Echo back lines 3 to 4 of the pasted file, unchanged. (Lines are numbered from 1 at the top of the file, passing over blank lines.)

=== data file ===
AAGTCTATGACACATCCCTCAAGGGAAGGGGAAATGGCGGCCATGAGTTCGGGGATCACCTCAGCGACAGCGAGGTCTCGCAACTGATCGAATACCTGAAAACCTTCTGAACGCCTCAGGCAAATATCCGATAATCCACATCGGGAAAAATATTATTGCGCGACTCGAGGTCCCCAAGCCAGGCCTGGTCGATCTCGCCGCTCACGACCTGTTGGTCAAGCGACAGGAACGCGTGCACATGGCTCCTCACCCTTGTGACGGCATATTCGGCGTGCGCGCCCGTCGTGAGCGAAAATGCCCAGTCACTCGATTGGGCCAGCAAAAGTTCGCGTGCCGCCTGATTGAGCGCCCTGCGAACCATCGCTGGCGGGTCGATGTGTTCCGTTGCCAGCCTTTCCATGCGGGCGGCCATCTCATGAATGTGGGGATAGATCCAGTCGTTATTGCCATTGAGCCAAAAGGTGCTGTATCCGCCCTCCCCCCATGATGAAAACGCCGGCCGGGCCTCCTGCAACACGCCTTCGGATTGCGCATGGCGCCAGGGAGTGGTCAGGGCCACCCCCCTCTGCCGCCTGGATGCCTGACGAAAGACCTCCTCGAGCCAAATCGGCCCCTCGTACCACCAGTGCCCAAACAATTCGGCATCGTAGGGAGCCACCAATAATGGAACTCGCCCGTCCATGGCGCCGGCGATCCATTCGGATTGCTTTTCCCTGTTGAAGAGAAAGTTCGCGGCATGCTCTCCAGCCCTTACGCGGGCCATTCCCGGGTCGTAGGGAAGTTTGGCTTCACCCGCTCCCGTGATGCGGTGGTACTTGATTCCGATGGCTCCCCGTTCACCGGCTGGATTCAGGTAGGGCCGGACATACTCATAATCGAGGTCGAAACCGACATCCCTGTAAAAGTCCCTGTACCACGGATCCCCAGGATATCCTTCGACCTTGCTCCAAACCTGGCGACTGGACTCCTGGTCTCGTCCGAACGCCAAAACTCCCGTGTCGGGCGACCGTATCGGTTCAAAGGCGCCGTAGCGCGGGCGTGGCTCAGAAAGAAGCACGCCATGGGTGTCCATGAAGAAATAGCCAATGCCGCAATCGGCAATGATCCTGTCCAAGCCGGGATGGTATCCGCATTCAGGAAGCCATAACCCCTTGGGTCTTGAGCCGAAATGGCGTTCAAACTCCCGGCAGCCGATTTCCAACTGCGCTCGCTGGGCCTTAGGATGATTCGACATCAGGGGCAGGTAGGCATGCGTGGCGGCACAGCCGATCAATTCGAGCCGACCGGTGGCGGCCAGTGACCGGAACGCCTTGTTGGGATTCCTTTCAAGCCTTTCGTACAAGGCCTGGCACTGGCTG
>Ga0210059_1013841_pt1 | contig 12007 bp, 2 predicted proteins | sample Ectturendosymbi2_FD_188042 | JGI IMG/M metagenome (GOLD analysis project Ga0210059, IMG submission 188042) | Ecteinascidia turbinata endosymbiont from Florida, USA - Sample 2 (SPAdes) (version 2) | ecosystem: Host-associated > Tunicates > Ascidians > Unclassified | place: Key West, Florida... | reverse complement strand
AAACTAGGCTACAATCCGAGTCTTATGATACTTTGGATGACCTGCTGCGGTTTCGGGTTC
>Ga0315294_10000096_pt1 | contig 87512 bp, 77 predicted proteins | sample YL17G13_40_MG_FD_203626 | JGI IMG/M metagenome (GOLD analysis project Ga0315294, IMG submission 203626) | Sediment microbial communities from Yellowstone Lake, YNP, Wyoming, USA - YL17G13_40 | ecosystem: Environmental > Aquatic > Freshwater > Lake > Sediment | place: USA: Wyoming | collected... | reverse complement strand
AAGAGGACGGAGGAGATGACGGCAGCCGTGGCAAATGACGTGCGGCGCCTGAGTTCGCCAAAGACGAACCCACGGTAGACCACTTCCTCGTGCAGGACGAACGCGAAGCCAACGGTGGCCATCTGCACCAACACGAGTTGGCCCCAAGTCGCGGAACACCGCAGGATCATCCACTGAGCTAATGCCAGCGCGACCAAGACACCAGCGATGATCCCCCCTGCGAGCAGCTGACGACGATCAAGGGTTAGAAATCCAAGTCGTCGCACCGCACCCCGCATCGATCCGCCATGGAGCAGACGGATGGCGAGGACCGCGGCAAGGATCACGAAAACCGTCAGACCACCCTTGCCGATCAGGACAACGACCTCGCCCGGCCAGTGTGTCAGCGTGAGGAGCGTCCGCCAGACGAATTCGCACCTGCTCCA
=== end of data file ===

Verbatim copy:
AAACTAGGCTACAATCCGAGTCTTATGATACTTTGGATGACCTGCTGCGGTTTCGGGTTC
>Ga0315294_10000096_pt1 | contig 87512 bp, 77 predicted proteins | sample YL17G13_40_MG_FD_203626 | JGI IMG/M metagenome (GOLD analysis project Ga0315294, IMG submission 203626) | Sediment microbial communities from Yellowstone Lake, YNP, Wyoming, USA - YL17G13_40 | ecosystem: Environmental > Aquatic > Freshwater > Lake > Sediment | place: USA: Wyoming | collected... | reverse complement strand